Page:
Listen: “Setting Fire to Sleeping Giants”


Frances_the_MuteMars VoltaFrances The Mute
(2005; Gold Standard)

Omar Rodriguez-Lopez and Cedric Bixler-Zavala met as teenagers in El Paso, Texas, secured a close friendship, formed a progressive post-hardcore band, At The Drive-In, and the rest is unadulterated history. These two musicians always had an ornate attention to detail, a unique intelligence that many listeners couldn’t understand, and a devotion to making some of the most ambitious prog rock music known to man. Rodriquez-Lopez and Bixler-Zavala formed The Mars Volta almost immediately after the dissolution of ATDI in 2001; they must have been brainstorming ideas for a while. If De-Loused in the Comatorium was the introduction to The Mars Volta’s relentless experimentation, then follow-up Frances The Mute was its immaculate conception. Lyrically, it’s a story about a son who is on a mission to avenge his mother’s murder; the concept came from a diary that the band’s late audio artist, Jeremy Michael Ward, found while repossessing a vehicle. Musically, Frances The Mute is a behemoth. Equally cathartic and soothing, problematic and whimsical, the album is a 77-minute marathon of peaks and valleys. Rodriquez-Lopez’s violent guitar soloing on opener “Cygnus…Vismund Cygnus” descends into ominous field recordings and onto the horn-blowing adventures of “The Widow.” Jon Theodore is a monster of heavy rhythm on the drums, and there’s a Latin flavor that permeates over the entire record. The Mars Volta called it quits in 2012, and if you start with the first ATDI album, Acrobatic Tenement, and listen in order to the last Volta album, Noctourniquet, you can experience Rodriquez-Lopez’s and Bixler-Zavala’s progression and hear their vision. — JJM

Listen: “The Widow”


220px-Fucked_up_-_the_chemistry_of_common_life_(small)Fucked UpThe Chemistry of Common Life
(2008; Matador)

It’s a confusing thing to go your whole life being told that punk was a rebellion against the excesses of the 1970s, only to discover that punk has plenty of its own excesses. Some bands handle large-scale projects better than others, however. Since the release of their 2006 debut Hidden World, Toronto’s Fucked Up have blended hardcore with a progressive sensibility that has put them in a class apart from the standard punk rock purveyors. But two years later, on The Chemistry of Common Life, they pushed that even further, exploring ideas of faith, religion and life in a philosophical and spiritual way that’s generally best reserved for bands like Genesis or Rush. Now, it certainly sounds like a hardcore record — the opening rush of power-chords and Damian Abraham’s scream in “Son the Father” are as viscerally exciting as punk gets. But there’s a lot going on: Flutes, ethereal backing vocals, as many as four guitars playing at one time. In an abstract sense, this is definitely a prog record — experimentation with structures and sounds, arrangements and concepts, not to mention several of the songs are fairly long. Not a moment of it, however, is excessive. — JT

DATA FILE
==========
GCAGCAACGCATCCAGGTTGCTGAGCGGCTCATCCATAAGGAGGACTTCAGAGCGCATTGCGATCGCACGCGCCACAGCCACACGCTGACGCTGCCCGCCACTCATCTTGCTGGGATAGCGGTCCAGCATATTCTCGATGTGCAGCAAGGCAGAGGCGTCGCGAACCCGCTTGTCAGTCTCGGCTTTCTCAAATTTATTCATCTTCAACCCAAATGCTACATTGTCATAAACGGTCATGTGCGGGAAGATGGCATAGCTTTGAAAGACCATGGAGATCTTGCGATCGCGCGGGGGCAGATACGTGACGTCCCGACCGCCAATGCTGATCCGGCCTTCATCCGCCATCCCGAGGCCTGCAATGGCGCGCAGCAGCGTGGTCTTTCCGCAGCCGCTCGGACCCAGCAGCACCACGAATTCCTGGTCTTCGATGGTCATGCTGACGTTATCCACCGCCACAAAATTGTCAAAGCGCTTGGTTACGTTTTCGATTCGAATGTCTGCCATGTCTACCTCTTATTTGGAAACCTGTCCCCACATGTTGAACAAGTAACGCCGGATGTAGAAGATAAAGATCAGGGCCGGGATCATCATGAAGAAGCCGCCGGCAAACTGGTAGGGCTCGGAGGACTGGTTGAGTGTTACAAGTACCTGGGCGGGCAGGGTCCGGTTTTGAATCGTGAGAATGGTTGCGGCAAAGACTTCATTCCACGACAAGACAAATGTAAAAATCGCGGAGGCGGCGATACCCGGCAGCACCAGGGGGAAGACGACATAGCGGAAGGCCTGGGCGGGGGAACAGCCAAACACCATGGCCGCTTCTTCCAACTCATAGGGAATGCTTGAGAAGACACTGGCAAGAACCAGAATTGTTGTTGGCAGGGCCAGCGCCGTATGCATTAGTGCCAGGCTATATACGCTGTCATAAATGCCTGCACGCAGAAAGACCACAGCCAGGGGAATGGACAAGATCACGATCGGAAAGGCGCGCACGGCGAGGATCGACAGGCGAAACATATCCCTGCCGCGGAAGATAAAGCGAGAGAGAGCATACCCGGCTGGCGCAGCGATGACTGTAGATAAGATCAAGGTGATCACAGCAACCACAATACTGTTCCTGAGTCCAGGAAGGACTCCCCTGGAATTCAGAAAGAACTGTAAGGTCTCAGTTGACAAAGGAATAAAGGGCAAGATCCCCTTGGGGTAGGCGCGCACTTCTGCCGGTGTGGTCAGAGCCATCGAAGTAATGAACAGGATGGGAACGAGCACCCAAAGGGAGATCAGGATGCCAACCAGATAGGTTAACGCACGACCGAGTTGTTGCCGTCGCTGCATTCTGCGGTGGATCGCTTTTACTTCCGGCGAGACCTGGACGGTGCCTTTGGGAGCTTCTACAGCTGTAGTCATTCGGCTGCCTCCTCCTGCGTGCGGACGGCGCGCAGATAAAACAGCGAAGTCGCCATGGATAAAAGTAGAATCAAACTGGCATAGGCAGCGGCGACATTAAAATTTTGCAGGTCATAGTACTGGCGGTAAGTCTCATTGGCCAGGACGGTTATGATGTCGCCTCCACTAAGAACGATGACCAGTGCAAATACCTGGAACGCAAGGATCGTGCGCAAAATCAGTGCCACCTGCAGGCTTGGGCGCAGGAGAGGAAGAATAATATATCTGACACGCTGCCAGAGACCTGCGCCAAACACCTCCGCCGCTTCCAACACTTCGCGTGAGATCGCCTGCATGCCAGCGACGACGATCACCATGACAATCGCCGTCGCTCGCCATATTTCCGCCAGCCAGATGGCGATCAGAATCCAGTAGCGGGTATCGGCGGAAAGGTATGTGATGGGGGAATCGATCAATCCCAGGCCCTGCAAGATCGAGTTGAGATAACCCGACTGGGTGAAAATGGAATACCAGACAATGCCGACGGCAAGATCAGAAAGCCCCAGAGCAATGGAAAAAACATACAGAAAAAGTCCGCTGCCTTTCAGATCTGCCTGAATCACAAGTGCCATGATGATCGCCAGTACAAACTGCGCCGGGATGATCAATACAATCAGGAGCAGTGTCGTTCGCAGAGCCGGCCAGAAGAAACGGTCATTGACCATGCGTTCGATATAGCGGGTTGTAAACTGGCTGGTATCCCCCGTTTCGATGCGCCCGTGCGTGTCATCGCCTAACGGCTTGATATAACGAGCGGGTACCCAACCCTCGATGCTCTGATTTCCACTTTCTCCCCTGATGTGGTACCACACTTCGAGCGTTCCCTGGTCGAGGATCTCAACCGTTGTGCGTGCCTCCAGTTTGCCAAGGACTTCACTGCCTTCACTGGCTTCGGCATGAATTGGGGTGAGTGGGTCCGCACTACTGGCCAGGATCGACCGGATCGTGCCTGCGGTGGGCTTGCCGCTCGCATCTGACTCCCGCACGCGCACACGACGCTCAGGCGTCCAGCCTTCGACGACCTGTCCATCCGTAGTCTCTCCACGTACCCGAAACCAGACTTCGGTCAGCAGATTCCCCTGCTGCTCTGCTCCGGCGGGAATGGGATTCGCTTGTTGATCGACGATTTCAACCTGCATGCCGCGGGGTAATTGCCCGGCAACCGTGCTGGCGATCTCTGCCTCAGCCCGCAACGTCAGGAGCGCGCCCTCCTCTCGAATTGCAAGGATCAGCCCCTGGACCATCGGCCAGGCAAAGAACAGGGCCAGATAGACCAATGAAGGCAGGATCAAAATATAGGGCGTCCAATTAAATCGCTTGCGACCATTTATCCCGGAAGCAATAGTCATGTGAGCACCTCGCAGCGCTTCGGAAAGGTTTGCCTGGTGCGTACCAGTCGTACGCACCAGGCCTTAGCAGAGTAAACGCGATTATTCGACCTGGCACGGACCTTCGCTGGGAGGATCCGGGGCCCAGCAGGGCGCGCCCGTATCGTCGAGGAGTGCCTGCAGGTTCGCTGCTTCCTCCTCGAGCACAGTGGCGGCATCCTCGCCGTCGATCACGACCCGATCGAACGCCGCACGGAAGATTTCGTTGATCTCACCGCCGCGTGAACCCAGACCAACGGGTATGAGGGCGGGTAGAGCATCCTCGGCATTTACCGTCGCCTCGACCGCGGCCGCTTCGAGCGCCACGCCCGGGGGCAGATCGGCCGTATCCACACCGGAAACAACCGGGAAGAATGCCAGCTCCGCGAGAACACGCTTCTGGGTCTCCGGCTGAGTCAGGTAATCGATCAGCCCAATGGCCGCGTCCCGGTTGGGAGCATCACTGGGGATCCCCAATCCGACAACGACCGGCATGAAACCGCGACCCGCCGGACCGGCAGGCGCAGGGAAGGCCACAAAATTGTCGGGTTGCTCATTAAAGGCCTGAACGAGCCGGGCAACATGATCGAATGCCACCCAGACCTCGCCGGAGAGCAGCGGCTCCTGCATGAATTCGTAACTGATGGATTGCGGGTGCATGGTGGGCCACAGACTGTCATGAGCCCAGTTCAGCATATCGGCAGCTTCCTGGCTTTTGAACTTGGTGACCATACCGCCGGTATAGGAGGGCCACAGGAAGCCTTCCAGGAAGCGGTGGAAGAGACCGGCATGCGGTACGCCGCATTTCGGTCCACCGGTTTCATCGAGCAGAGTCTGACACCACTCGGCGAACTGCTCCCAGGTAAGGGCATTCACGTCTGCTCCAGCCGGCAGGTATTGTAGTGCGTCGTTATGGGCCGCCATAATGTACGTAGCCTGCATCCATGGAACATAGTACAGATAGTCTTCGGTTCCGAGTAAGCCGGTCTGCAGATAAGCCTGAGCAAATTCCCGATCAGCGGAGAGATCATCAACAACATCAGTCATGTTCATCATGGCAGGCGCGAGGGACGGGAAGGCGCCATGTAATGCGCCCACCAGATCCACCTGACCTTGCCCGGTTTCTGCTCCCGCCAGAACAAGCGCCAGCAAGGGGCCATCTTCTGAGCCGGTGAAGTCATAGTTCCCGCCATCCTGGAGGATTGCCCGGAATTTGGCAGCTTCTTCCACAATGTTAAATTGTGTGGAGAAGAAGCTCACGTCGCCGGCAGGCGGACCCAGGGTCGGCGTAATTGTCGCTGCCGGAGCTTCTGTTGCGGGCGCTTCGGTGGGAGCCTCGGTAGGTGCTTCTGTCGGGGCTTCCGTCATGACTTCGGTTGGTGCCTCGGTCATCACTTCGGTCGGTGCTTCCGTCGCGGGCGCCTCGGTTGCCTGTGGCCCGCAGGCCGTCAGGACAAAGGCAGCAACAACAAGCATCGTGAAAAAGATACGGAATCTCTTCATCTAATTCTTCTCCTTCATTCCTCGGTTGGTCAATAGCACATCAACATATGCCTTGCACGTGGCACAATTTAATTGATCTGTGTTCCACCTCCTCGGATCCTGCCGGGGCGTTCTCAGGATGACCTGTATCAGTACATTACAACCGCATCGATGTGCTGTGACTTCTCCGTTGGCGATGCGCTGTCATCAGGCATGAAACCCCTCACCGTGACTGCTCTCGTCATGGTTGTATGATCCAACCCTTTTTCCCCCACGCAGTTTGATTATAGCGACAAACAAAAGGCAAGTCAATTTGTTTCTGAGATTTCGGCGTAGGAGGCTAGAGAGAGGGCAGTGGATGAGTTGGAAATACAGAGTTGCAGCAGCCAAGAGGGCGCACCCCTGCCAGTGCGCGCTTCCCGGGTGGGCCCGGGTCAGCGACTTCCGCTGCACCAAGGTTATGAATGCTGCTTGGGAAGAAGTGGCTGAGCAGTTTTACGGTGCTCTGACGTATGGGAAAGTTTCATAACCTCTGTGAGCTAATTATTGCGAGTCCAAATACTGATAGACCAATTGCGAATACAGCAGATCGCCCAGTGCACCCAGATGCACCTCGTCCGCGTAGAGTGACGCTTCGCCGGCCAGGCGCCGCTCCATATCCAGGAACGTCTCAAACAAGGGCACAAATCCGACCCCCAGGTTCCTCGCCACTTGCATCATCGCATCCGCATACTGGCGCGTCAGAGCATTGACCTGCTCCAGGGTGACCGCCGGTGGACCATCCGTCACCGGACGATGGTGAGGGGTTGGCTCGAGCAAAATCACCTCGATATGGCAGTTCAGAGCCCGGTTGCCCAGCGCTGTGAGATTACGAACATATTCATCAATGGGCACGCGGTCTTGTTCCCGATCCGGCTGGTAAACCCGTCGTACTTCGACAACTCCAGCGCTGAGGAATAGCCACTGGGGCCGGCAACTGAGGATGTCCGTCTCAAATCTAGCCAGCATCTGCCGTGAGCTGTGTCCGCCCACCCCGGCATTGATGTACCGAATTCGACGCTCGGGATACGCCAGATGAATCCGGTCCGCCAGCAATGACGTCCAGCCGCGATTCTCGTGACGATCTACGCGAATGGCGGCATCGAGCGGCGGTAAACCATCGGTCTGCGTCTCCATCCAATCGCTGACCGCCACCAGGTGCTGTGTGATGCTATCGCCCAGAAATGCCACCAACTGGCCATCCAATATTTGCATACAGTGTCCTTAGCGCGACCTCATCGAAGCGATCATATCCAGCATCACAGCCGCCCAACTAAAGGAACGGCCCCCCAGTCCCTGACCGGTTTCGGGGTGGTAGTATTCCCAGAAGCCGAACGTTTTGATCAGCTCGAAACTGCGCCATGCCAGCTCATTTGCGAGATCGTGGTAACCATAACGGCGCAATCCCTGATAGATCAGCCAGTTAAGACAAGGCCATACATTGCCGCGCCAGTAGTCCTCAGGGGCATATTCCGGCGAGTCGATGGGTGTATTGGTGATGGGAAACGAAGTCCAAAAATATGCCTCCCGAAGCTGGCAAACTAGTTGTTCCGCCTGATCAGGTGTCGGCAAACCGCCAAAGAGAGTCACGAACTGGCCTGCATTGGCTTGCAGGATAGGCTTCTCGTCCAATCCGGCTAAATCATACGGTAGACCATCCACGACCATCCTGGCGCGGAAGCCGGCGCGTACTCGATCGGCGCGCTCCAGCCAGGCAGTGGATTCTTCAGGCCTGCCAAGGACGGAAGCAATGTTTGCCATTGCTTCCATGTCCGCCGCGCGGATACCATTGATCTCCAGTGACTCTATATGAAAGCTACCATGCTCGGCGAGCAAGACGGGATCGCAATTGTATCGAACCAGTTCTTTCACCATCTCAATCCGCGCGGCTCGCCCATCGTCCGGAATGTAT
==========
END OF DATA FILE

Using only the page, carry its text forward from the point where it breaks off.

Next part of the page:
Listen: “Son the Father”


The_Incident_coverPorcupine TreeThe Incident
(2009; Roadrunner)

Porcupine Tree represents the natural migration of prog through the millennial sieve, as the manual dexterity and extremities of ‘70s show-off prog wound to an exhausted hitch and, maybe because of OK Computer, actual themes unexpectedly became of increased interest. It helps that Steven Wilson’s primary concerns are often at a more personal, intimate level, driven by subtle narrative changes and happenings, as opposed to blasting maws into giant wall metaphors or tussling with satanic clergymen.

Wilson envisioned The Incident as one self-contained song, spurred by his passing a car accident downplayed by police signs warning motorists of the “Incident,” leading him to a thoughtful meditation on humanity’s reaction and self-regard in personal catastrophe and upheaval. Above all The Incident is a search for roots and context, and Porcupine Tree’s cogitative approach gives the theme a lot of room for consideration. “Drawing the Line” and “Time Flies” seek a protective identity through stoicism, and when the power finally bursts through on “Circle of Manias” it’s checked and effective. Wilson’s aching closer “I Drive the Hearse” is as sad and realistic an ending as his 55-minute thought piece deserves. — PP

Listen: “Time Flies”


CracktheskyeMastodonCrack the Skye
(2009; Reprise)